Muslim Brotherhood win just short of a majority in Egyptian parliamentary election

McClatchy reports: Islamists won a combined 70 percent of parliamentary seats in the first election after Egypt’s revolution, according to official results Saturday that cemented the victory of rival religious parties belonging to the Muslim Brotherhood and the more fundamentalist Salafists.

More than 10 million Egyptians cast votes for the Brotherhood’s Freedom and Justice Party, handing it 47 percent of the parliament. But the lack of an outright majority means the FJP must build alliances, most likely with established liberal parties, to keep the focus on issues such as economic initiatives and the transfer of power from Egypt’s interim military rulers.

The goal, politicians involved in negotiations said, would be to isolate the upstart Salafist Nour Party, which won a surprising 25 percent of seats. It advocates the immediate application of strict Islamic law. The Salafists’ literal interpretation of Islam is anathema to the Brotherhood and liberal parties alike, not to mention alarming to Egypt’s Western allies and foreign investors.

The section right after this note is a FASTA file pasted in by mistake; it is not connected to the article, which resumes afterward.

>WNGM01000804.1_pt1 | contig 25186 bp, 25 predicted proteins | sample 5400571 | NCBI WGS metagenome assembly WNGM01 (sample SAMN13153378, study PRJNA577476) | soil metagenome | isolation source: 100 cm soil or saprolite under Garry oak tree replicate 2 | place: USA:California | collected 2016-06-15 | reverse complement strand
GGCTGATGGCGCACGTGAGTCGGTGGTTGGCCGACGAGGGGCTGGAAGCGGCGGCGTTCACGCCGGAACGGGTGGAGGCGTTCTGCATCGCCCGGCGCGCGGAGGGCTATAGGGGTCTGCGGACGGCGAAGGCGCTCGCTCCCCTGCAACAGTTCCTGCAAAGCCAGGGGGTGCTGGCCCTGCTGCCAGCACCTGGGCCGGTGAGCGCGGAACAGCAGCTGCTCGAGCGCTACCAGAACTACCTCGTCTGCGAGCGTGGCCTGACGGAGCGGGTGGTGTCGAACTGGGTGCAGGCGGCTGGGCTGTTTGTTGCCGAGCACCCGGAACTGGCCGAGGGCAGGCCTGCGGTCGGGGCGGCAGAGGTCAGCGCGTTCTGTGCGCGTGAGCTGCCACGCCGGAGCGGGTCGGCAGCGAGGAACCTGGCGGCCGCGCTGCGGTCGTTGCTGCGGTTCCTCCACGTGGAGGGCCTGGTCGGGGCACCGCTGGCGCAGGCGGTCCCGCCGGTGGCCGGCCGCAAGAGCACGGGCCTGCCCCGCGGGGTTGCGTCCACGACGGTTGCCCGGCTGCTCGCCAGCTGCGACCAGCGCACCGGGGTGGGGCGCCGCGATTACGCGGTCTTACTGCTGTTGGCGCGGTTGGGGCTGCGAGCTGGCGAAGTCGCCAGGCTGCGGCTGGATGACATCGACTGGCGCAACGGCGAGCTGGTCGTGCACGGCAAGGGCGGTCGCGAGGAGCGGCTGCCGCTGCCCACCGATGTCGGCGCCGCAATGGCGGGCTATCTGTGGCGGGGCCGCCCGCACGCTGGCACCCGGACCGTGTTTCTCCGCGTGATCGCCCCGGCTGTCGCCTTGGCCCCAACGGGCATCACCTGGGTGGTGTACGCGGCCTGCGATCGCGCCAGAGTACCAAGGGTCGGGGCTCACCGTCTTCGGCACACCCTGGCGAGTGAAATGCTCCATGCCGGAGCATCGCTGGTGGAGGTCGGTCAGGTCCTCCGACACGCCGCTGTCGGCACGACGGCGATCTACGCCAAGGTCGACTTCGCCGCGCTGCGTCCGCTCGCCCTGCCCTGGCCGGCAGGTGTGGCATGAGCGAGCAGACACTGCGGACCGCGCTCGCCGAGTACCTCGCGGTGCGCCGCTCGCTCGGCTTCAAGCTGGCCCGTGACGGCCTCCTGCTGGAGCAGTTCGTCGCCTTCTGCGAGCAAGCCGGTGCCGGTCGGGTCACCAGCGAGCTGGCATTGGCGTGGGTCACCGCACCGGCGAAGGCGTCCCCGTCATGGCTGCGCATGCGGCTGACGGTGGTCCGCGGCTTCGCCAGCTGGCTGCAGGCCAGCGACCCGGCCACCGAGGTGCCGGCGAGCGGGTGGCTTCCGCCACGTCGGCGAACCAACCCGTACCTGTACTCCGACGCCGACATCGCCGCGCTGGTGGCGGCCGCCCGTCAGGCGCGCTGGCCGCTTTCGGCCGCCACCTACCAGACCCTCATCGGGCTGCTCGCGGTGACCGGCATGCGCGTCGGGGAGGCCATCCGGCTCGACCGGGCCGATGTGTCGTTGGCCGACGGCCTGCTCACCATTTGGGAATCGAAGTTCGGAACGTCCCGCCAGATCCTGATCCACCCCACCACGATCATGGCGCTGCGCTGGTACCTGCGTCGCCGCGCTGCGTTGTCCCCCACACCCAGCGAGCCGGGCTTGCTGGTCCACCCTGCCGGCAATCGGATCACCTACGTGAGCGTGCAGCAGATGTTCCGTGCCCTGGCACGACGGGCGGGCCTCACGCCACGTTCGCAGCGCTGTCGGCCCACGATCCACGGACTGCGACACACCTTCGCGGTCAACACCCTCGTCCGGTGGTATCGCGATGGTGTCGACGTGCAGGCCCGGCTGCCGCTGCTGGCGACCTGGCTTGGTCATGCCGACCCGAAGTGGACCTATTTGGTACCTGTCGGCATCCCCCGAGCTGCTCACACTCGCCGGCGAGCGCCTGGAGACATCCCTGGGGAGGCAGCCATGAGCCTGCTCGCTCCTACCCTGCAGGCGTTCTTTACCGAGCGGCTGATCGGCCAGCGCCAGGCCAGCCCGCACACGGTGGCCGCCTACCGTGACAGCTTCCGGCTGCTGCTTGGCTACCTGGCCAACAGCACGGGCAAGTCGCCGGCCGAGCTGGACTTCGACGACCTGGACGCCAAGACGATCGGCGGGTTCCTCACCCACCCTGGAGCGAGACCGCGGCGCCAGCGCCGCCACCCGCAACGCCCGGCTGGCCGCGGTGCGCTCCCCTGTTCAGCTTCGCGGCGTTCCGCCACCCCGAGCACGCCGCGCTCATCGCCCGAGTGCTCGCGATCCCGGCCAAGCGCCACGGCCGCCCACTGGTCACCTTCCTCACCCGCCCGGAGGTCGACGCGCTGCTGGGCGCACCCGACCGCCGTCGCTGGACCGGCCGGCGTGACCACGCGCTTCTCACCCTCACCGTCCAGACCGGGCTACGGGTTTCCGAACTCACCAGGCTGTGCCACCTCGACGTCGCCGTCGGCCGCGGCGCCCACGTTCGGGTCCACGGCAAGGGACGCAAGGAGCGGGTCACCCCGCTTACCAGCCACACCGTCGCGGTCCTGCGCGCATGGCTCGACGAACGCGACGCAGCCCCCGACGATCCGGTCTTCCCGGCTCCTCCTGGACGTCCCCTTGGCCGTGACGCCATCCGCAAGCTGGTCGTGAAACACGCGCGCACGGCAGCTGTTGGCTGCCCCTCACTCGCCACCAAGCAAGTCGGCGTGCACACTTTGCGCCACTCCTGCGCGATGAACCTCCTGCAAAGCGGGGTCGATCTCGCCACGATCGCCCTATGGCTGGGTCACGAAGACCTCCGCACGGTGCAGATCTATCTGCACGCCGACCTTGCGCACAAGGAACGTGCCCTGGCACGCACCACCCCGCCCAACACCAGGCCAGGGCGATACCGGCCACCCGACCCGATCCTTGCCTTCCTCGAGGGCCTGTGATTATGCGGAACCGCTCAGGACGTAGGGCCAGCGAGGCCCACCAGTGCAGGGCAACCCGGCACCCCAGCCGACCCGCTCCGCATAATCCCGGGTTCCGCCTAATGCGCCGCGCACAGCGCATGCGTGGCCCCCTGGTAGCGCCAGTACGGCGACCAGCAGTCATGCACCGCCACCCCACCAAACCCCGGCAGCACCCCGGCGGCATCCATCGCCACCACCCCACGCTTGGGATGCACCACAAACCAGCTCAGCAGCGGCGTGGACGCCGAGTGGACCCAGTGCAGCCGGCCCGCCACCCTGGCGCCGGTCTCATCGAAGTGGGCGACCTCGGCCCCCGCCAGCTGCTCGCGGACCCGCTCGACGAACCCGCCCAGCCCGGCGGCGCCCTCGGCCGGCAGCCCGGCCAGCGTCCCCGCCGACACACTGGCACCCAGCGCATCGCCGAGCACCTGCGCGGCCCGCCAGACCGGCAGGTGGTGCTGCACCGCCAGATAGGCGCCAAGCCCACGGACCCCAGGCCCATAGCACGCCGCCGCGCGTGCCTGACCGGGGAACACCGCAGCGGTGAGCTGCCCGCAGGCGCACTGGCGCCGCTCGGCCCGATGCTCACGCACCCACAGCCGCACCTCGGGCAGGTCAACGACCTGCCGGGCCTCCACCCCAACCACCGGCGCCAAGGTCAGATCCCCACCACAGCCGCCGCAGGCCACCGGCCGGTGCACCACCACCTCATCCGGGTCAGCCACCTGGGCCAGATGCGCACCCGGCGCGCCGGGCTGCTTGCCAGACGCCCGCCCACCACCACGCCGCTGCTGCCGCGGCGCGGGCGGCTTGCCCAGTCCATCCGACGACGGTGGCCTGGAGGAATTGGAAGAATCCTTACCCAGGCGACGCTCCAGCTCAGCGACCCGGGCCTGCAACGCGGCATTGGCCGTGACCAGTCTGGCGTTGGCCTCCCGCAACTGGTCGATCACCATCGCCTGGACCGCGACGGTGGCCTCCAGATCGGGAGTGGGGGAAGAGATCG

“The fears and concerns over Islamists are legitimate, not only because they are Islamists, but more importantly because we have not tried them before,” said Khalil al Anani, a United Kingdom-based scholar of Islamist movements. “However, overestimating these fears can blow the whole transition process.”

Liberal Egyptians said fear naturally accompanies the rise of the Salafists, a group whose clerics have espoused bans on alcohol and bikinis, and tacitly support self-appointed morality squads that harass unveiled women or unmarried couples. The Nour Party has hedged its stand toward such puritanical stances, but makes no secret of its goal for the application of Sharia law.

A group of Egyptian artists – including some of the country’s top painters, novelists and playwrights – are unconvinced that the Brotherhood can rein in the Salafists, so they’ve formed a coalition to defend intellectuals from what they fear will be inevitable attacks on freedom of expression.

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